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An interjection is a part of speech that usually has no [grammatical] connection with the rest of the sentence and simply expresses emotion on the part of the speaker, although most interjections have clear definitions. Filled pauses such as uh, er, um, are also considered interjections. Interjections are generally uninflected function words and have sometimes been seen as sentence-words, because they can replace or be replaced by a whole sentence (they are holophrastic). Sometimes, however, interjections combine with other words to form sentences, but not with finite verbs.

Interjections are used when the speaker encounters events that cause these emotions — unexpectedly, painfully, surprisingly, or in many other sudden ways. However, several languages have interjections that cannot be related to emotions.

The word "interjection" literally means "thrown in between" from the Latin inter ("between") and iacere ("throw").

Interjections are words used to express strong feeling or sudden emotion. They are included in a sentence usually at the start to express a sentiment such as surprise, disgust, joy, excitement, or enthusiasm.

Some examples of interjections are, "Oh!" and "Wow!", etc.


Several English interjections contain sounds that do not, or very rarely, exist in regular English phonological inventory. For example (see help:IPA for key):

  • Ahem [əʔəm], [ʔəʔəm], or [ʔəhɛm] ("attention!") contains a glottal stop that is common in German.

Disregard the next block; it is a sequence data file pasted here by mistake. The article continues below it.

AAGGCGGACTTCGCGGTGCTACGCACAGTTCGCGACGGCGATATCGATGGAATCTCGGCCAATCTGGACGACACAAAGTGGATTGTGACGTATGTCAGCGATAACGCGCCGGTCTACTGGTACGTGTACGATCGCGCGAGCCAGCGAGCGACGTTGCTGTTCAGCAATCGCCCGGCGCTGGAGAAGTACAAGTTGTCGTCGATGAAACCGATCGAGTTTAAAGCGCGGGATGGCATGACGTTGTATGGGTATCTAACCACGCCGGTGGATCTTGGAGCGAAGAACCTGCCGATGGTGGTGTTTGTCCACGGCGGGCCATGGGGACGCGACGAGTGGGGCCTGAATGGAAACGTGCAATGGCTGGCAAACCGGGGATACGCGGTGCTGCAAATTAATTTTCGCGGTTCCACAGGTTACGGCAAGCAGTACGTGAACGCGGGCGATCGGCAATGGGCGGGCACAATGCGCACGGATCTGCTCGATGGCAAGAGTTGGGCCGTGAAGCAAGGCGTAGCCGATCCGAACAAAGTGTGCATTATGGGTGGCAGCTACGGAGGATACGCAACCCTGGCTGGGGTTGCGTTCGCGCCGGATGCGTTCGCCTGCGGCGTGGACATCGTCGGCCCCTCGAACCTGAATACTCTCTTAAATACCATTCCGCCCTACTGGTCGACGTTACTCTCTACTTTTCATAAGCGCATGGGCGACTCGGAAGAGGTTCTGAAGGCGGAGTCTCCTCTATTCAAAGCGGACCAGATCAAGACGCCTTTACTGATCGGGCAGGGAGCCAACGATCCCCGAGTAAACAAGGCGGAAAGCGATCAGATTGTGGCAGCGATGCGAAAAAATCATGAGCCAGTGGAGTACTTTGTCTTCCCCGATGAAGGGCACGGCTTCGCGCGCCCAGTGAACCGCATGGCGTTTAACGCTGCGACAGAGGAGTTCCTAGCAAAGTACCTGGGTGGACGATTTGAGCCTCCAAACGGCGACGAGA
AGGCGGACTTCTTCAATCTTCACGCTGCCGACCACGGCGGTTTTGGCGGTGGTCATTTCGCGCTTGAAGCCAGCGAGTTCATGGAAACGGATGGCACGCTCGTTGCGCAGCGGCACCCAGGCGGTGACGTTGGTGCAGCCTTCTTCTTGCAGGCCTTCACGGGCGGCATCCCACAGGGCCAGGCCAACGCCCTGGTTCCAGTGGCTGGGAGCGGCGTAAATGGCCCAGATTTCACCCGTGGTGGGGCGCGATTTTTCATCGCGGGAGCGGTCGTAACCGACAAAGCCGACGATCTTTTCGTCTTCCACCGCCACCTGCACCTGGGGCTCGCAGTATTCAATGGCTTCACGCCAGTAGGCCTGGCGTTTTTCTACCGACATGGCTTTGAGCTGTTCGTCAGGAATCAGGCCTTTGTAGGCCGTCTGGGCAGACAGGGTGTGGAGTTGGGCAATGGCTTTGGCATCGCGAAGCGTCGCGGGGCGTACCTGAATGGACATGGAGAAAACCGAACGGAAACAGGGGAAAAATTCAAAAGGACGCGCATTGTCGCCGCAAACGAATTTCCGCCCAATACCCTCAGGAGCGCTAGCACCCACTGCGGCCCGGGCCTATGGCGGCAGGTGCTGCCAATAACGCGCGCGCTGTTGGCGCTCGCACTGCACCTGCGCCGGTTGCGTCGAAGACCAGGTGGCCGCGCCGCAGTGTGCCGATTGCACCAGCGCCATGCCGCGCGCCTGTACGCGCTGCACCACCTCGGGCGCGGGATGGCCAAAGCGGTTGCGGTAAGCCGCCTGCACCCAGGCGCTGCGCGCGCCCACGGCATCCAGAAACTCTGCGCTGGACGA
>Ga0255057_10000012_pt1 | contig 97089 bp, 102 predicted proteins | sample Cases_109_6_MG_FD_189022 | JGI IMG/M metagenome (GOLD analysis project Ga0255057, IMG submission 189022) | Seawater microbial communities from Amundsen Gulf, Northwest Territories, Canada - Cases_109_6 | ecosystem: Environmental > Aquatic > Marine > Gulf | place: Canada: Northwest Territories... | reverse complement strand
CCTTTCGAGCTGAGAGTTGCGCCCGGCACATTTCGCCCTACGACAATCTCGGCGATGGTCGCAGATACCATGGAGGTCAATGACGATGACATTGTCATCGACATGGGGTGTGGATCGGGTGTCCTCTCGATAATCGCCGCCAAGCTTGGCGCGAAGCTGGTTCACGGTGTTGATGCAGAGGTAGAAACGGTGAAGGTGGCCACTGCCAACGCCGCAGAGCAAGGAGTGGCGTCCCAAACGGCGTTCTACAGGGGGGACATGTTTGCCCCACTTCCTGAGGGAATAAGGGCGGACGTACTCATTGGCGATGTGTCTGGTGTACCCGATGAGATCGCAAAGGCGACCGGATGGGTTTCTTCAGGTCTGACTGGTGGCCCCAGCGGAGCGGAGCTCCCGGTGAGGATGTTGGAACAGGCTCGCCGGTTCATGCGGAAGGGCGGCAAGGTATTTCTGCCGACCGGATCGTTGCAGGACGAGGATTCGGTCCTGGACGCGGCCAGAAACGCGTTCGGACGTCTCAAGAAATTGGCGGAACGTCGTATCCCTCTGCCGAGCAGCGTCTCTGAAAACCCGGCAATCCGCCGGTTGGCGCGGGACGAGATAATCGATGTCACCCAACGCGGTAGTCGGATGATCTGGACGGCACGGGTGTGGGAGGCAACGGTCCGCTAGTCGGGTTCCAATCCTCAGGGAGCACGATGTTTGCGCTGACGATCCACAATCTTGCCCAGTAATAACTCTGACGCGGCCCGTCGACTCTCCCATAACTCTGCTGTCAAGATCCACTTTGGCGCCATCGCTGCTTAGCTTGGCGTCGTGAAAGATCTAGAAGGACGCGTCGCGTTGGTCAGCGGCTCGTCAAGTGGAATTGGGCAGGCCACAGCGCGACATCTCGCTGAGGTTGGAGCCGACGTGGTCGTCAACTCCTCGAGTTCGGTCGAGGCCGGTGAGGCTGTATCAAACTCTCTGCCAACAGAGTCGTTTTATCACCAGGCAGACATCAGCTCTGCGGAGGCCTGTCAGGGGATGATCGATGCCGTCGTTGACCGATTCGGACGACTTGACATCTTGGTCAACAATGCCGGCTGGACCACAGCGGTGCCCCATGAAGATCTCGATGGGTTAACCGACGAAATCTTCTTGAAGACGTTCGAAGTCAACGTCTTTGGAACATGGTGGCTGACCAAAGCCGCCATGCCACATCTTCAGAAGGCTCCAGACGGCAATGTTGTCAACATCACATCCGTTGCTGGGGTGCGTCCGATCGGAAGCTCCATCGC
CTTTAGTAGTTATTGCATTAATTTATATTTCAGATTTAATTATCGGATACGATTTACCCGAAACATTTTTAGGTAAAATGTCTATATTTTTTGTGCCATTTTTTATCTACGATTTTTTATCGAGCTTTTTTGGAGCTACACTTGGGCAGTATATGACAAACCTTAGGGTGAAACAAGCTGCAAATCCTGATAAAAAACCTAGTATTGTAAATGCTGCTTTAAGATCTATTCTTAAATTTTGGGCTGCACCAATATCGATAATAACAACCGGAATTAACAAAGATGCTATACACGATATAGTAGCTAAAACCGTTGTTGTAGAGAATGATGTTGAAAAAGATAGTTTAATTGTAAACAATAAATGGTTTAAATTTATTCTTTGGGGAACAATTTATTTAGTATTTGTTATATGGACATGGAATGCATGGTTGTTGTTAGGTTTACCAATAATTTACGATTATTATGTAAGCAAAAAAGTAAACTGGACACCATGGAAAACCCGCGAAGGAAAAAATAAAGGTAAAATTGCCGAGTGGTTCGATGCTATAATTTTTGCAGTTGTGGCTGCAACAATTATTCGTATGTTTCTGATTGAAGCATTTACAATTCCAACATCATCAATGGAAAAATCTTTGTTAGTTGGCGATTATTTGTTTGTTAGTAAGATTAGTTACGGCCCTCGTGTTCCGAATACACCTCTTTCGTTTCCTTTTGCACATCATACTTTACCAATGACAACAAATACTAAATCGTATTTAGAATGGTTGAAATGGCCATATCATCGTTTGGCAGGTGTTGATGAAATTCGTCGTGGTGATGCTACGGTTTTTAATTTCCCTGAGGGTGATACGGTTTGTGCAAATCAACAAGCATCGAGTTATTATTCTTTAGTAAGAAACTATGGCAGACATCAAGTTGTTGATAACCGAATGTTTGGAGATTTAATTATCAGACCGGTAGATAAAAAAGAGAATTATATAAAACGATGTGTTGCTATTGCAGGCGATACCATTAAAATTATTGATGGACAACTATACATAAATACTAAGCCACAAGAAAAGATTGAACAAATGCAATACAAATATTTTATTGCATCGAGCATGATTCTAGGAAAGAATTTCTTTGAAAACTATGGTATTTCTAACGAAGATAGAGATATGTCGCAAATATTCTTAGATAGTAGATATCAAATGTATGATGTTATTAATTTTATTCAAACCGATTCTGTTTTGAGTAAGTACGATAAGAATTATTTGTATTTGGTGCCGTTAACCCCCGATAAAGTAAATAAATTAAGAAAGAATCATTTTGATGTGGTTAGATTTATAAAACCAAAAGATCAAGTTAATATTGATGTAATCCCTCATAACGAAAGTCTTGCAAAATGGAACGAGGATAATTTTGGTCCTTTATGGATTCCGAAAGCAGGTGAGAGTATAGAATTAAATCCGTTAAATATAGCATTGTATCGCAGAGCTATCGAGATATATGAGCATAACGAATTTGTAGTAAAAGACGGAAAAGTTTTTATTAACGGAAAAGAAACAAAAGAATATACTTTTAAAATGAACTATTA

• Shh [ʃːː] ("quiet!") is an entirely consonantal syllable.
  • Ps [ps] ("here!"), also spelled psst, is another entirely consonantal syllable-word, and its consonant cluster does not occur initially in regular English words.
  • Tut-tut [ǀ ǀ] ("shame..."), also spelled tsk-tsk, is made up entirely of clicks, which are an active part of regular speech in several African languages. This particular click is dental.
    There is also a less popular pronunciation [tʌt tʌt].
  • Ugh [ʌx] ("disgusting!") ends with a Spanish and Gaelic consonant, a velar fricative.
  • Whew/Phew [ɸɪu] ("what a relief!") starts with a bilabial fricative, a sound pronounced with a strong puff of air through the lips. This sound is a common phoneme in such languages as Suki (a language of New Guinea) and Ewe and Logba (both spoken in Ghana).
  • Gah ("Gah, there's nothing to do!"), pronounced how it is spelled, ends with [h], which does not occur with regular English words.
  • Yeah [jæ] ("yes") ends with the short vowel [æ], which is not permitted in regular English words.

See also


Published - November 2008

Information from Wikipedia is available under the terms of the GNU Free Documentation License

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